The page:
Scientists Develop ‘GMO Painkillers’ Using Rat DNA, Yeast
Are you in enough pain to swallow this pill? Stanford scientists have developed a new way of creating painkiller components like hydrocodone by injecting 23 different engineered genes from plants, bacteria, and rats into yeast.
The result is the beginning of the journey towards ‘GMO painkillers,’ and another entrance into the world of genetically modified pharmaceuticals. A world that far expands beyond the tinkering of Monsanto’s GMOs. The ‘advancement’ places into perspective the depths to which the booming industry of DNA alteration will take us.
Overall yields from this new yeast-based system aren’t currently strong enough to replace the traditional use of poppies in the full-scale production of painkillers, but it does in fact directly convert sugar to hydrocodone. Perhaps more importantly, it can also produce something known as ‘thebaine’ from sugar, which is the key precursor to opioid compounds. We currently rely on poppies to fulfill this production when it comes to pharmaceutical manufacturing.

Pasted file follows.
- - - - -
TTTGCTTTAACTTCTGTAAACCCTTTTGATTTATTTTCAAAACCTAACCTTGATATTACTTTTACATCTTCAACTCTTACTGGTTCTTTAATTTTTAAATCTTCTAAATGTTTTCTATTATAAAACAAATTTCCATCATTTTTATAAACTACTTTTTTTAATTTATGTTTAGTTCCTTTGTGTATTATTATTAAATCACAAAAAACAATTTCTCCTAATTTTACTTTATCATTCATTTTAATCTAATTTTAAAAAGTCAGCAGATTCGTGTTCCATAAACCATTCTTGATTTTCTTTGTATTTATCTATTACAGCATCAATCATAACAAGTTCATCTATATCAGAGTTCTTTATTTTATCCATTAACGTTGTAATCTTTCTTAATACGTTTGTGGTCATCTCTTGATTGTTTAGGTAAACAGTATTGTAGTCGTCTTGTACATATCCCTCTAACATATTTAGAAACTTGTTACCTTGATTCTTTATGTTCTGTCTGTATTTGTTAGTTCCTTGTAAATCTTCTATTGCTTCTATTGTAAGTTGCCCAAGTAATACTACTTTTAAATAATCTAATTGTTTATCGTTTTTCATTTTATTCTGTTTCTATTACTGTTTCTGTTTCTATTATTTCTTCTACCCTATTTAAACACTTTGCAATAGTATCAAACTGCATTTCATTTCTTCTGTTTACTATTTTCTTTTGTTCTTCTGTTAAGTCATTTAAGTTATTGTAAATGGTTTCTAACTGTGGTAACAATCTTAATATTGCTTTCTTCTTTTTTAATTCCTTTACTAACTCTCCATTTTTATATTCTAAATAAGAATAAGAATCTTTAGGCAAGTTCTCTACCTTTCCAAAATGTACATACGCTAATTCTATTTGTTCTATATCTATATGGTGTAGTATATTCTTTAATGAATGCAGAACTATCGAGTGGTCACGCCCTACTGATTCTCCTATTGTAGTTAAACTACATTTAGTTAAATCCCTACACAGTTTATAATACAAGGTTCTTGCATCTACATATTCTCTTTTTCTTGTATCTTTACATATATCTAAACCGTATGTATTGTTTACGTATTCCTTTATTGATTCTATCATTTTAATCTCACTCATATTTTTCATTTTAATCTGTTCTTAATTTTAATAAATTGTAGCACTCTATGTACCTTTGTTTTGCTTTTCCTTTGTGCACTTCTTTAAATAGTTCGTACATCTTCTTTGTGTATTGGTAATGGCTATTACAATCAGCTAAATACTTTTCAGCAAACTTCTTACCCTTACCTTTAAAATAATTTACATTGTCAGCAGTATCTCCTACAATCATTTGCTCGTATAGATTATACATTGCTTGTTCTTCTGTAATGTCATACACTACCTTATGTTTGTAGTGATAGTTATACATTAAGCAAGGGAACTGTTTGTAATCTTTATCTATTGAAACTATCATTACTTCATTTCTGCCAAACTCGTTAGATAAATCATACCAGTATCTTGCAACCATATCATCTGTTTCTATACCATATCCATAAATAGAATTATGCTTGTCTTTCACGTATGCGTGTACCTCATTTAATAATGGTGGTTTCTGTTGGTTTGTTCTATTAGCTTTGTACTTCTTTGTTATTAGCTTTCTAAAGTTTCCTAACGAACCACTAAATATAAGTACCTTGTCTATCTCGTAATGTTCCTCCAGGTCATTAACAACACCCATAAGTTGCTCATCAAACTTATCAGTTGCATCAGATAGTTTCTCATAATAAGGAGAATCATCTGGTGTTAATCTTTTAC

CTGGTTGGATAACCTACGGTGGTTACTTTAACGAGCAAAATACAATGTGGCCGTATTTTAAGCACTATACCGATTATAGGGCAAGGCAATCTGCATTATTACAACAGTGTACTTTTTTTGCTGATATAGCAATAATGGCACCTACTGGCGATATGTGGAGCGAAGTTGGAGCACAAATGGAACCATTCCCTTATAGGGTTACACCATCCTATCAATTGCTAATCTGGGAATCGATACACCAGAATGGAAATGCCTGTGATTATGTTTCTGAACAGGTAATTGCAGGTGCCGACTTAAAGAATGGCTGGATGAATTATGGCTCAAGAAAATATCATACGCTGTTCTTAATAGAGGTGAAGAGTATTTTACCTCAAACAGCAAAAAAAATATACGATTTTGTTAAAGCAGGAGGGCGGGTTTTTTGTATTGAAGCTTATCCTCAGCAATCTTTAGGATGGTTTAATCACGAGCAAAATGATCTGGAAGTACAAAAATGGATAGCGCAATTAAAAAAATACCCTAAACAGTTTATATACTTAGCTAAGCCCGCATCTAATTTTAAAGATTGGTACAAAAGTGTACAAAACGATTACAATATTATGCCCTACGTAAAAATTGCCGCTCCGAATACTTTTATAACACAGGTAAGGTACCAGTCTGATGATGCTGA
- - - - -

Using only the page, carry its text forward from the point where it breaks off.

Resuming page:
As the New York Times reports:
“Smolke’s yeast — which contains 23 engineered genes from plants, bacteria and rats — is capable of making a direct conversion from sugar to hydrocodone, as well as from sugar to thebaine, a precursor of opioid compounds that would essentially take the place of poppies in the production of pain medication, but would still requite refinement. But it doesn’t make much of it.”